Just War 101: Spurs and Restraints: Overview of jus ad bellum and jus in bello

"The framework governing just war moral reasoning is traditionally divided into two primary categories.... jus ad bellum, which asks, essentially: when is it right to fight? The second category is the jus in bello: how do you rightly fight that fight that’s right to fight?" - Providence

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Taking Advantage or Caring?

(First posted in 2011)

Aesop told the tale of the Peasant and the Apple Tree.

A peasant had an apple tree growing in his garden, which bore no fruit, but merely served to provide a shelter from the heat for the sparrows and grasshoppers which sat and chirped in its branches. Disappointed at its barrenness, he determined to cut it down, and went and fetched his axe for the purpose. But when the sparrows and the grasshoppers saw what he was about to do, they begged him to spare it, and said to him, “If you destroy the tree we shall have to seek shelter elsewhere, and you will no longer have our merry chirping to enliven your work in the garden.” He, however, refused to listen to them, and set to work with a will to cut through the trunk. A few strokes showed that it was hollow inside and contained a swarm of bees and a large store of honey. Delighted with his find he threw down his axe, saying, “The old tree is worth keeping after all.”

The moral of the story: Utility is most men’s test of worth.

As I thought about Aesop’s fable, I thought how often utility is the rule. Some people are involved in church primarily to receive, not to give. Others view their spouses as servants or keep points as to who owes whom. Countless Christians serve God only for personal benefit. Utility is most folks’ test of worth. But—Praise the Lord—there are many exceptions to this rule.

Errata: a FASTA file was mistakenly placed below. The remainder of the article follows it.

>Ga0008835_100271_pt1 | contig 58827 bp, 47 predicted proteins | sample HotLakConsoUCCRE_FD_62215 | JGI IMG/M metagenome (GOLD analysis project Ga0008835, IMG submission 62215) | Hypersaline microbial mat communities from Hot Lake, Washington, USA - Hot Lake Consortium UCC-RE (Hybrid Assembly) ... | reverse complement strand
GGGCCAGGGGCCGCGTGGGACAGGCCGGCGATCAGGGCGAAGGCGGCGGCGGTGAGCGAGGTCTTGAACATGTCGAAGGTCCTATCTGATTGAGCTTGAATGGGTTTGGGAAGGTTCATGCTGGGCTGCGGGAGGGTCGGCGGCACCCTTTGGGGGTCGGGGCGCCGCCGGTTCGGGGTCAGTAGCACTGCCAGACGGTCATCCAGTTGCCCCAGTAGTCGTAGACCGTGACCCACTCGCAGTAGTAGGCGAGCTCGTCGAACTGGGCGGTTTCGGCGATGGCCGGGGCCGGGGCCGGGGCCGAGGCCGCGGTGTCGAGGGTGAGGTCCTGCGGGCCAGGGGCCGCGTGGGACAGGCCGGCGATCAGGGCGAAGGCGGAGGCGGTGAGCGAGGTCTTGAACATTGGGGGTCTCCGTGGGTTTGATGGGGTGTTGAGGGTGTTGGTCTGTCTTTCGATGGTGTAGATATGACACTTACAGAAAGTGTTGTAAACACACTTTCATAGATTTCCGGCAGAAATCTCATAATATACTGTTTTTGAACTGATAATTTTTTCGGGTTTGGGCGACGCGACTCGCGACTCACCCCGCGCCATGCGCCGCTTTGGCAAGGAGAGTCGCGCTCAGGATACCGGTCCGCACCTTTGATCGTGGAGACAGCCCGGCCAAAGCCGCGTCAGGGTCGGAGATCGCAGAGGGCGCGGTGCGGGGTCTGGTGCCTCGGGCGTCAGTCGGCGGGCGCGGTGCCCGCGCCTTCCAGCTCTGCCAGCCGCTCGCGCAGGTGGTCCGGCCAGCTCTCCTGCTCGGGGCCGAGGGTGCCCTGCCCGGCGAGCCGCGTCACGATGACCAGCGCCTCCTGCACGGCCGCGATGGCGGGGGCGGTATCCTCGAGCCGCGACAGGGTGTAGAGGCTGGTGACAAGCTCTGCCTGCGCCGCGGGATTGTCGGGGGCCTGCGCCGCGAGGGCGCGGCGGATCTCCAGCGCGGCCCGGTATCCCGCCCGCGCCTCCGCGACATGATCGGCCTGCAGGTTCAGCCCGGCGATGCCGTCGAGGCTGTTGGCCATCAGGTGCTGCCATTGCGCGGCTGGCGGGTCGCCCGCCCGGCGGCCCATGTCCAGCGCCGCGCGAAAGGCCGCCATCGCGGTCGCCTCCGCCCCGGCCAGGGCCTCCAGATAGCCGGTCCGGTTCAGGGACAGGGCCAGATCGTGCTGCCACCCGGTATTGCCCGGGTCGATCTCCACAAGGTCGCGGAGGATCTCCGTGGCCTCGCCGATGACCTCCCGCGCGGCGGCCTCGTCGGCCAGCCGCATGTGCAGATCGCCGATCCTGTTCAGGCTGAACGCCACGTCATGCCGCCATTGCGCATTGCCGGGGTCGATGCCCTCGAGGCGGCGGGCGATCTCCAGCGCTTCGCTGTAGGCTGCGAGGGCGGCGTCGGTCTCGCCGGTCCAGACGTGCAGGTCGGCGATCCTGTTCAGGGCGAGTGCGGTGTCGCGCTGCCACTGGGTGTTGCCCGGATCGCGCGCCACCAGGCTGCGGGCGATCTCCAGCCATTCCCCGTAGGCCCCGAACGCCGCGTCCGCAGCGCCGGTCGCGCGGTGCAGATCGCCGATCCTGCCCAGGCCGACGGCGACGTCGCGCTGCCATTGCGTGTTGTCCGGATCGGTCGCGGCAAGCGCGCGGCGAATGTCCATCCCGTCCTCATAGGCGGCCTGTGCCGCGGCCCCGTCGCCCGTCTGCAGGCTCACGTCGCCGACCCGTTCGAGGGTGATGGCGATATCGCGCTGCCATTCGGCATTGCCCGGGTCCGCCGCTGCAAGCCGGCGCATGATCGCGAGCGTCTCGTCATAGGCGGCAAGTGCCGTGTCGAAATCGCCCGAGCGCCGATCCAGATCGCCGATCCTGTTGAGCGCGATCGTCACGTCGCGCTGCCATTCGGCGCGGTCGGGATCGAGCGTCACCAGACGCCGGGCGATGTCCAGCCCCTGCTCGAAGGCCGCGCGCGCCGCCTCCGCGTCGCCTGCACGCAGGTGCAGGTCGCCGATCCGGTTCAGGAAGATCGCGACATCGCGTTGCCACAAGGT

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Brain-computer interfaces advance but the ethics of neurotechnology lags behind the science

"BCIs are currently being tested in people with severe neuromuscular disorders to help them recover everyday functions like communication and mobility.... patients can turn on a light switch by visualizing the action and having a BCI decode their brain signals" - The Conversation

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Why I’m Probably Not Voting This Year

As election day approaches this year, the prospect of voting looks different to me than it has in the past. Whether I look to the left or to the right, my thoughts echo the prophet Jeremiah: “…Why does the way of the wicked prosper? Why do all who are treacherous thrive?” (Jer 12:1).

Hopefully the situation improves by 2024.

Some may wonder what principles would normally make a Christian feel obligated to vote. They include these:

  • Those in government have duties assigned to them by God (1 Pet 2:14, Rom 13:1-5).
  • In nations with rule of law and elected lawmakers, we’re all in the government in at least two ways: the power to choose lawmakers by voting, the power to seek justice through the courts.
  • Love of neighbor means acting in ways that make for a better society for them, and this applies even more to family and church (Gal 6:10).

These are solid and compelling principles, and some of the reasons I’ve heard for not voting don’t hold up either.

Wrong reasons to skip voting

(1) This world is not our home. Our citizenship is indeed in Heaven (Phil 3:20). It doesn’t follow that the condition of the world we live in now doesn’t matter or that we have no duties to our fellow humans. The fact that we will live forever somewhere makes what we do here matter more, not less. “Just a passin’ through” doesn’t seem like the right way to view our stewardship (Matt 25:14-27, 1 Cor 4:2).

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